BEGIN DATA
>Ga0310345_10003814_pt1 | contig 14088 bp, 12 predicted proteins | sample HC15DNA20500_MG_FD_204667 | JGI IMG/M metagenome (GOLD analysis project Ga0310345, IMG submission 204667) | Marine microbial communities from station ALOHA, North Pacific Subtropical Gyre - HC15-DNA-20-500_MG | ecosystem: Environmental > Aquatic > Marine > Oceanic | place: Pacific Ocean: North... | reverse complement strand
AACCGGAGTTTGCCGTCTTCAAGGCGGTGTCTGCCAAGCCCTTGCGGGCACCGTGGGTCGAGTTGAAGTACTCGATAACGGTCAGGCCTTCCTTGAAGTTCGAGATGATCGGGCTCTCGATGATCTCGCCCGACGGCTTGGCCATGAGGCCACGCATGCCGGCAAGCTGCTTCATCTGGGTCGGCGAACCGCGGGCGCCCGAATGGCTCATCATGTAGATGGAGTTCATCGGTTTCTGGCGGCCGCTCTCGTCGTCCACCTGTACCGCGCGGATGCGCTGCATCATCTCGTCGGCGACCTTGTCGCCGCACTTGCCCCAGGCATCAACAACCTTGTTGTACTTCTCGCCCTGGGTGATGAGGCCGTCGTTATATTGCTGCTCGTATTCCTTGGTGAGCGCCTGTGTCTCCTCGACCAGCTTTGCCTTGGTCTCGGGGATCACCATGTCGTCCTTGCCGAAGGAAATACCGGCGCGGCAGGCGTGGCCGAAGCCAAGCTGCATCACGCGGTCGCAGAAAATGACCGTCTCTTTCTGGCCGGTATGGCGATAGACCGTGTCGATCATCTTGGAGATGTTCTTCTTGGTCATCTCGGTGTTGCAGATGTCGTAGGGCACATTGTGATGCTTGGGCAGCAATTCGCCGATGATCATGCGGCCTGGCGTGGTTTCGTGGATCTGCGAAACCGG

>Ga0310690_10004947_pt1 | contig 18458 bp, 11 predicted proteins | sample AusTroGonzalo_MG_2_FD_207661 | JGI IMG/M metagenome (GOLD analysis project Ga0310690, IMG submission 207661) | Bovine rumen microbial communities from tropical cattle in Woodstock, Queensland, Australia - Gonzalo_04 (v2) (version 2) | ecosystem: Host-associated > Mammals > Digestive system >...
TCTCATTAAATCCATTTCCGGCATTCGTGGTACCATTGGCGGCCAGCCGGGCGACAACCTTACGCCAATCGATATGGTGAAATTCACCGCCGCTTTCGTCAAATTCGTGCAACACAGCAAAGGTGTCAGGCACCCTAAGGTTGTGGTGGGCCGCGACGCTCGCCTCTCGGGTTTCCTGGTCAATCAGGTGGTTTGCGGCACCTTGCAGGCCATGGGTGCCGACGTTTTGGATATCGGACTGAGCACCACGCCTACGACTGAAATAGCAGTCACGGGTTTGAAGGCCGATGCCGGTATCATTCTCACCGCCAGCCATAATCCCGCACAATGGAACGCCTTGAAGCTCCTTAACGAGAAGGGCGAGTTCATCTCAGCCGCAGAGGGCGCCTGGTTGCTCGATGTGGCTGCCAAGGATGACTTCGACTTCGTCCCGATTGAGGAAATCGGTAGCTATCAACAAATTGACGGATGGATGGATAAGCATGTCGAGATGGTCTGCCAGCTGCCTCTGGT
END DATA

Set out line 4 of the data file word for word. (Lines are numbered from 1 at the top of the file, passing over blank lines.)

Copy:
TCTCATTAAATCCATTTCCGGCATTCGTGGTACCATTGGCGGCCAGCCGGGCGACAACCTTACGCCAATCGATATGGTGAAATTCACCGCCGCTTTCGTCAAATTCGTGCAACACAGCAAAGGTGTCAGGCACCCTAAGGTTGTGGTGGGCCGCGACGCTCGCCTCTCGGGTTTCCTGGTCAATCAGGTGGTTTGCGGCACCTTGCAGGCCATGGGTGCCGACGTTTTGGATATCGGACTGAGCACCACGCCTACGACTGAAATAGCAGTCACGGGTTTGAAGGCCGATGCCGGTATCATTCTCACCGCCAGCCATAATCCCGCACAATGGAACGCCTTGAAGCTCCTTAACGAGAAGGGCGAGTTCATCTCAGCCGCAGAGGGCGCCTGGTTGCTCGATGTGGCTGCCAAGGATGACTTCGACTTCGTCCCGATTGAGGAAATCGGTAGCTATCAACAAATTGACGGATGGATGGATAAGCATGTCGAGATGGTCTGCCAGCTGCCTCTGGT